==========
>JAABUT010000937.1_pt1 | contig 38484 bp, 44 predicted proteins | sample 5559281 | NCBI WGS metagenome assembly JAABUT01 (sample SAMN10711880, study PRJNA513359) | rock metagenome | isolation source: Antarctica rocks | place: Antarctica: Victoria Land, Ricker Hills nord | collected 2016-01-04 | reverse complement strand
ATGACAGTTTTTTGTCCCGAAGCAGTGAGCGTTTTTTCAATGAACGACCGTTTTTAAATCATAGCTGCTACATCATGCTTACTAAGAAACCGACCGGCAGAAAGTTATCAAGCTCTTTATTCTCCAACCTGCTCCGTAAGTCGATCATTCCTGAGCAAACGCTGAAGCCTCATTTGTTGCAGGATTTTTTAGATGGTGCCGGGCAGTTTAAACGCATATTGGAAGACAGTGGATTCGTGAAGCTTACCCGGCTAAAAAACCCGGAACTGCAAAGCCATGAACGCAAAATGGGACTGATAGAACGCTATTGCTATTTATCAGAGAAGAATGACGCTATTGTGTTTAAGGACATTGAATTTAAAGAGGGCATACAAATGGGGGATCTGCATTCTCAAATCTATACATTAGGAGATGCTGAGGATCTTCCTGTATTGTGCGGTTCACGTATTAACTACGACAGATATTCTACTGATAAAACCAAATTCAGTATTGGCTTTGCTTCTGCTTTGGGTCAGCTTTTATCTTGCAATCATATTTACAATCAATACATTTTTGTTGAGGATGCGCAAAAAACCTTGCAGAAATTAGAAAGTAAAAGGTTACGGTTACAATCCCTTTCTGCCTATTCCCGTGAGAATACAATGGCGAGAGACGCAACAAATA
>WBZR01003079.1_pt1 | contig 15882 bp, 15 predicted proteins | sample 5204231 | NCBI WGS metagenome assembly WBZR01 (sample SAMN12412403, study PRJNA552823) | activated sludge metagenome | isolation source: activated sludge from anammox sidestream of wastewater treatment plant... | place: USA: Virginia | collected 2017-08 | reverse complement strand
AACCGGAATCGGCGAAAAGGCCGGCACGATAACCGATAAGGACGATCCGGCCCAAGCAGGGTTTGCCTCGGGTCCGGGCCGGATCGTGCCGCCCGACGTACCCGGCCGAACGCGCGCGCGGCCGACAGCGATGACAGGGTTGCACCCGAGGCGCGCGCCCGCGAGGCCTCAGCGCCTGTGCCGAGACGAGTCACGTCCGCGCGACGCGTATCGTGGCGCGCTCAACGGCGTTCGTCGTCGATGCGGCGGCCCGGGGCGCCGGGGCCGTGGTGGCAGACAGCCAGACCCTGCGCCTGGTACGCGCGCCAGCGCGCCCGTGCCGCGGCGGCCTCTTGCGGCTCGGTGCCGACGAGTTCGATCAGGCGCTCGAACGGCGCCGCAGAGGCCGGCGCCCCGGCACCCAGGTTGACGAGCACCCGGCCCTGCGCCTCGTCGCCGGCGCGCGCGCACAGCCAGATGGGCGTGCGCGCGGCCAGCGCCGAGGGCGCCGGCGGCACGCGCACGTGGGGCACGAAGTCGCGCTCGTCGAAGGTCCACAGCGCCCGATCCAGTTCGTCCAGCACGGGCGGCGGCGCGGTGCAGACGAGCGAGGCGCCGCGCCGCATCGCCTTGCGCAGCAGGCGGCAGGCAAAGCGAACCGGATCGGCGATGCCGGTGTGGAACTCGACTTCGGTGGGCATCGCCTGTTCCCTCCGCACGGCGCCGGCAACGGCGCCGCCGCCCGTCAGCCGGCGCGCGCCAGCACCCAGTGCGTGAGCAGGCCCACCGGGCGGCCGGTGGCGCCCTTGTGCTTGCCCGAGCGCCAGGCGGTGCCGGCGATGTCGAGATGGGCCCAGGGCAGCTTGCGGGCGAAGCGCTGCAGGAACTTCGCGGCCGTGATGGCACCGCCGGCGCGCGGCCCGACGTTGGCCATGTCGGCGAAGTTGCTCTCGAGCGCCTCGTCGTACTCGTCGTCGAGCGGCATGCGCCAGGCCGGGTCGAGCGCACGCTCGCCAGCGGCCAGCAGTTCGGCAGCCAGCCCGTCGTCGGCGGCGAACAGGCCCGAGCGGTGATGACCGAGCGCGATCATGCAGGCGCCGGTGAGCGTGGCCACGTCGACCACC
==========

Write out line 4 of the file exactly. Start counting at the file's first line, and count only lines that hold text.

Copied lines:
AACCGGAATCGGCGAAAAGGCCGGCACGATAACCGATAAGGACGATCCGGCCCAAGCAGGGTTTGCCTCGGGTCCGGGCCGGATCGTGCCGCCCGACGTACCCGGCCGAACGCGCGCGCGGCCGACAGCGATGACAGGGTTGCACCCGAGGCGCGCGCCCGCGAGGCCTCAGCGCCTGTGCCGAGACGAGTCACGTCCGCGCGACGCGTATCGTGGCGCGCTCAACGGCGTTCGTCGTCGATGCGGCGGCCCGGGGCGCCGGGGCCGTGGTGGCAGACAGCCAGACCCTGCGCCTGGTACGCGCGCCAGCGCGCCCGTGCCGCGGCGGCCTCTTGCGGCTCGGTGCCGACGAGTTCGATCAGGCGCTCGAACGGCGCCGCAGAGGCCGGCGCCCCGGCACCCAGGTTGACGAGCACCCGGCCCTGCGCCTCGTCGCCGGCGCGCGCGCACAGCCAGATGGGCGTGCGCGCGGCCAGCGCCGAGGGCGCCGGCGGCACGCGCACGTGGGGCACGAAGTCGCGCTCGTCGAAGGTCCACAGCGCCCGATCCAGTTCGTCCAGCACGGGCGGCGGCGCGGTGCAGACGAGCGAGGCGCCGCGCCGCATCGCCTTGCGCAGCAGGCGGCAGGCAAAGCGAACCGGATCGGCGATGCCGGTGTGGAACTCGACTTCGGTGGGCATCGCCTGTTCCCTCCGCACGGCGCCGGCAACGGCGCCGCCGCCCGTCAGCCGGCGCGCGCCAGCACCCAGTGCGTGAGCAGGCCCACCGGGCGGCCGGTGGCGCCCTTGTGCTTGCCCGAGCGCCAGGCGGTGCCGGCGATGTCGAGATGGGCCCAGGGCAGCTTGCGGGCGAAGCGCTGCAGGAACTTCGCGGCCGTGATGGCACCGCCGGCGCGCGGCCCGACGTTGGCCATGTCGGCGAAGTTGCTCTCGAGCGCCTCGTCGTACTCGTCGTCGAGCGGCATGCGCCAGGCCGGGTCGAGCGCACGCTCGCCAGCGGCCAGCAGTTCGGCAGCCAGCCCGTCGTCGGCGGCGAACAGGCCCGAGCGGTGATGACCGAGCGCGATCATGCAGGCGCCGGTGAGCGTGGCCACGTCGACCACC